—title from Jeff Mangum

If I don’t fold the laundry, no one will.
It’s enough to make someone burn the house
down. A block over, someone gives
birth. I can’t hear it, but I know it.
The lights blink to yellow and red
every night at the same time, though
some afternoons a storm rushes
through town and sweeps the light
away for a minute or ten. It’s gone
as quick as it appeared, but sleight
of hand needs no explanation. There’s
a spider web in the same place every
morning, and I walk through it
every day like it’s never happened before.
I once saw a man play a saw on stage,
but he slipped and cut his leg. Where
in the world did the blood go? Why
do I say something harmless when
the thought in my head grows
more ominous by the moment? There’s
a parable to be written about this,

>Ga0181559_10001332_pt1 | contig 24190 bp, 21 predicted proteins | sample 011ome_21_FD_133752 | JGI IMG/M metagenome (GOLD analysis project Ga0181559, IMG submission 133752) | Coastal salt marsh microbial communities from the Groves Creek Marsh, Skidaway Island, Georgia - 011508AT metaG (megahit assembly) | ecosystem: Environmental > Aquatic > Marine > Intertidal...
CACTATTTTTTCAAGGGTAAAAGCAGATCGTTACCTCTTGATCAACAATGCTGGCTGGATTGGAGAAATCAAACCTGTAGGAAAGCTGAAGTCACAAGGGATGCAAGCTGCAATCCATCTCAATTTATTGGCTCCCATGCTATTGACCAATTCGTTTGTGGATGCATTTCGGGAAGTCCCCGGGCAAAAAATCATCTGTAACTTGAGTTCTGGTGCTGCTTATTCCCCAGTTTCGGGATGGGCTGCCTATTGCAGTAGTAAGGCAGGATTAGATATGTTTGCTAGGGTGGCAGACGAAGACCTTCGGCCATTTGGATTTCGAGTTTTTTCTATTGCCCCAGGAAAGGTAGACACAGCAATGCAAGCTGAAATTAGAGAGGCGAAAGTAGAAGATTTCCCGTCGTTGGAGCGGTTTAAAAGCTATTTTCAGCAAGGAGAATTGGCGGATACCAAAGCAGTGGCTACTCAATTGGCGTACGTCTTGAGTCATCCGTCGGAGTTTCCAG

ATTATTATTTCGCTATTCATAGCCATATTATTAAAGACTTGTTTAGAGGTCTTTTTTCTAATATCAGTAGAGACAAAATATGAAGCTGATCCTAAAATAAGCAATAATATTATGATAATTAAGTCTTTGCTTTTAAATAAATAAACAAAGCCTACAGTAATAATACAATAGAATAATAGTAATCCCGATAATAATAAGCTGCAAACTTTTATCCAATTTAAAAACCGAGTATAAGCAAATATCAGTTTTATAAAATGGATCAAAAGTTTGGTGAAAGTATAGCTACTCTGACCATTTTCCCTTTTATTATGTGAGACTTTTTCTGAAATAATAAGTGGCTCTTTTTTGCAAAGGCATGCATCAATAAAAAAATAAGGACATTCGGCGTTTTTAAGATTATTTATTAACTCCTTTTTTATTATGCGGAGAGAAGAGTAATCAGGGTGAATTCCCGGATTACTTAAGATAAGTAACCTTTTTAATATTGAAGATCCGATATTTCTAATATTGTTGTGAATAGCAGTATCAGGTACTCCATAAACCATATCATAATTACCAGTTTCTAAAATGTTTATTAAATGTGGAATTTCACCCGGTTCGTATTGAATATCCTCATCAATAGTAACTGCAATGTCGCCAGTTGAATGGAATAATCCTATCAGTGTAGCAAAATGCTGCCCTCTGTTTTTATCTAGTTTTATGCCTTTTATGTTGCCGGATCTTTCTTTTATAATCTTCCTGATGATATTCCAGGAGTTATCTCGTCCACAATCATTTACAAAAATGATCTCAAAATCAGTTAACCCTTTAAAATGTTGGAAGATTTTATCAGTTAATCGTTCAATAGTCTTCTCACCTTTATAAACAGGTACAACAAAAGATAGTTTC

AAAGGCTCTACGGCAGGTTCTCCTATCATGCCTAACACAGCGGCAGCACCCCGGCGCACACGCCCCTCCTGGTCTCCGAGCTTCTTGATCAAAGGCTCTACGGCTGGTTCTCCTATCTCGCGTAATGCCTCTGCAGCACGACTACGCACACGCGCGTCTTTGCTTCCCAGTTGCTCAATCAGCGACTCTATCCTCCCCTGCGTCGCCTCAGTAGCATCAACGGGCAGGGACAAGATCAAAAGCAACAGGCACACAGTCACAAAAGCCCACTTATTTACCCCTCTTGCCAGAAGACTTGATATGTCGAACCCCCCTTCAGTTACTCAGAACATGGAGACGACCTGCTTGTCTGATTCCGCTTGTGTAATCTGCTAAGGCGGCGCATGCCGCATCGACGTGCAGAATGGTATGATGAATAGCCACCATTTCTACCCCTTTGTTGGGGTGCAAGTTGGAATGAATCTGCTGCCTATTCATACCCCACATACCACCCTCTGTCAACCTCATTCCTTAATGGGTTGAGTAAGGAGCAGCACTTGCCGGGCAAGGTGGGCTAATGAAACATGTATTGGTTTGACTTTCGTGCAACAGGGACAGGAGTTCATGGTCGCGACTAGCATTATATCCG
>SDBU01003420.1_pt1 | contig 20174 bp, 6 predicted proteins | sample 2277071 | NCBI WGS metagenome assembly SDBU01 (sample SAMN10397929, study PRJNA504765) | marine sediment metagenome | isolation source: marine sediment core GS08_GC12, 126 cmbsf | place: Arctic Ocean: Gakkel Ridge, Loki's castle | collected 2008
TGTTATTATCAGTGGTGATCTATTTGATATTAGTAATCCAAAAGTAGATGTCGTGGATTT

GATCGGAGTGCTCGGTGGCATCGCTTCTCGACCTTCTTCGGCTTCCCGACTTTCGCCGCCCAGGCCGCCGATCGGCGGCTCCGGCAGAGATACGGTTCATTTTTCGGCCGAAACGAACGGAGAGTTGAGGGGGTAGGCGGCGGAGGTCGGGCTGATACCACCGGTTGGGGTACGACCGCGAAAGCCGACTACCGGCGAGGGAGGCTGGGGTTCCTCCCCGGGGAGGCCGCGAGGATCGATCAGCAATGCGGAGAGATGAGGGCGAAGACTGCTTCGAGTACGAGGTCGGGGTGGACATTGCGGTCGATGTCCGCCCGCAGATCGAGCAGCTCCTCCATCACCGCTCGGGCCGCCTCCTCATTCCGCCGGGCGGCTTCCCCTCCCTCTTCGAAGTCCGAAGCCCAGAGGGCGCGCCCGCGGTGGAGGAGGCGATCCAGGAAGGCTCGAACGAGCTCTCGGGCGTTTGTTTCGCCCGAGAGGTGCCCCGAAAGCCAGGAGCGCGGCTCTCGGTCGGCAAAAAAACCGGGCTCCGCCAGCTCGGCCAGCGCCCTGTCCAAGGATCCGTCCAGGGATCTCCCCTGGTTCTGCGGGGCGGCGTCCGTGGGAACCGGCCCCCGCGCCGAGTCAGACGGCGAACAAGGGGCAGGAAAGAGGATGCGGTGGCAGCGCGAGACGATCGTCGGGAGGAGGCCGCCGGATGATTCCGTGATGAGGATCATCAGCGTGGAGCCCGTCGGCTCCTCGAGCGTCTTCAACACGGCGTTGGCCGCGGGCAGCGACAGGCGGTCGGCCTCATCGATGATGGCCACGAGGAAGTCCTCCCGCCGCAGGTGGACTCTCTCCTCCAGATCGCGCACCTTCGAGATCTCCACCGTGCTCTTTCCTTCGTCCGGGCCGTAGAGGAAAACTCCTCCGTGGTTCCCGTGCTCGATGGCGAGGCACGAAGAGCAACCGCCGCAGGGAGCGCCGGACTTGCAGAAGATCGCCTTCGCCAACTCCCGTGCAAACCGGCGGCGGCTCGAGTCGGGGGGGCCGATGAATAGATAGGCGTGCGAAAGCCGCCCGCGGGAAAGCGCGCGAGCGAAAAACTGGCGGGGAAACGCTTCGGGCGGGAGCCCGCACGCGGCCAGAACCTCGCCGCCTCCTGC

and I hammer that thought away
into the deepest corner of time.


Of the life of the world to come,
more has been written than I care
to admit. A boat won’t wreck itself
so easily, contrary to popular
belittlement or believability. Why
or why not? Steering off-course
takes effort and sweat, bad decisions
punctuated by good weather
in a cloak of flat-lining noise
that drowns out all else. What
would I change about what
can’t be? A storm of a question
on the front of the tongue speaks
to the core of the heart and what
it holds, all free of shame and burden.
Nothing’s more true than a tree
split down the middle by rain.